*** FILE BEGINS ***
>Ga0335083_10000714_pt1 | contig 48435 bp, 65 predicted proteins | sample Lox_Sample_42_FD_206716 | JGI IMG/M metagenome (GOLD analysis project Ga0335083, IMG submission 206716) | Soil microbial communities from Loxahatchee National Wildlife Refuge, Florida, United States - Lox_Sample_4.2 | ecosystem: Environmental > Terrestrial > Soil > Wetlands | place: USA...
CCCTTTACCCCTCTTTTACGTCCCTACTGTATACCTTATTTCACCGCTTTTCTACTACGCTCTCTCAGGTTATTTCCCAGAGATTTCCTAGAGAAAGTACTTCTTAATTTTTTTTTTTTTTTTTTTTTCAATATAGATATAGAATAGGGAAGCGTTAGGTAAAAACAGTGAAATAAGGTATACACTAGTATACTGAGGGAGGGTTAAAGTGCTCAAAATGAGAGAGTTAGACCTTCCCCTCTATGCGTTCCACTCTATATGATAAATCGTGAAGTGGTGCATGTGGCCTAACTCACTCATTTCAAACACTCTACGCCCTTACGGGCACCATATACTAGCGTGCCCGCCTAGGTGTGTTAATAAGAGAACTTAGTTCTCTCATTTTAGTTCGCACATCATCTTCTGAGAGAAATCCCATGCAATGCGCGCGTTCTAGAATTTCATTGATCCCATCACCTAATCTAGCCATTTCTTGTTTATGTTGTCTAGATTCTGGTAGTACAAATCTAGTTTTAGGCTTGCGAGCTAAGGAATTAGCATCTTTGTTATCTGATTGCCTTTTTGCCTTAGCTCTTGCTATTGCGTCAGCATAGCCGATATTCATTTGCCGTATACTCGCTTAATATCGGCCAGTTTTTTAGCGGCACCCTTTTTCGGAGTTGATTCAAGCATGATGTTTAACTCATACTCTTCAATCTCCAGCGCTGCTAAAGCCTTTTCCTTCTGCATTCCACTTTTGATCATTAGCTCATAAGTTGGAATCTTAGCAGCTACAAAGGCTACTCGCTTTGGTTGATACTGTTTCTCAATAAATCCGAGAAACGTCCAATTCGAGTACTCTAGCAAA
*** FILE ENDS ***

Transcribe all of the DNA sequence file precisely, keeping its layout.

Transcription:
>Ga0335083_10000714_pt1 | contig 48435 bp, 65 predicted proteins | sample Lox_Sample_42_FD_206716 | JGI IMG/M metagenome (GOLD analysis project Ga0335083, IMG submission 206716) | Soil microbial communities from Loxahatchee National Wildlife Refuge, Florida, United States - Lox_Sample_4.2 | ecosystem: Environmental > Terrestrial > Soil > Wetlands | place: USA...
CCCTTTACCCCTCTTTTACGTCCCTACTGTATACCTTATTTCACCGCTTTTCTACTACGCTCTCTCAGGTTATTTCCCAGAGATTTCCTAGAGAAAGTACTTCTTAATTTTTTTTTTTTTTTTTTTTTCAATATAGATATAGAATAGGGAAGCGTTAGGTAAAAACAGTGAAATAAGGTATACACTAGTATACTGAGGGAGGGTTAAAGTGCTCAAAATGAGAGAGTTAGACCTTCCCCTCTATGCGTTCCACTCTATATGATAAATCGTGAAGTGGTGCATGTGGCCTAACTCACTCATTTCAAACACTCTACGCCCTTACGGGCACCATATACTAGCGTGCCCGCCTAGGTGTGTTAATAAGAGAACTTAGTTCTCTCATTTTAGTTCGCACATCATCTTCTGAGAGAAATCCCATGCAATGCGCGCGTTCTAGAATTTCATTGATCCCATCACCTAATCTAGCCATTTCTTGTTTATGTTGTCTAGATTCTGGTAGTACAAATCTAGTTTTAGGCTTGCGAGCTAAGGAATTAGCATCTTTGTTATCTGATTGCCTTTTTGCCTTAGCTCTTGCTATTGCGTCAGCATAGCCGATATTCATTTGCCGTATACTCGCTTAATATCGGCCAGTTTTTTAGCGGCACCCTTTTTCGGAGTTGATTCAAGCATGATGTTTAACTCATACTCTTCAATCTCCAGCGCTGCTAAAGCCTTTTCCTTCTGCATTCCACTTTTGATCATTAGCTCATAAGTTGGAATCTTAGCAGCTACAAAGGCTACTCGCTTTGGTTGATACTGTTTCTCAATAAATCCGAGAAACGTCCAATTCGAGTACTCTAGCAAA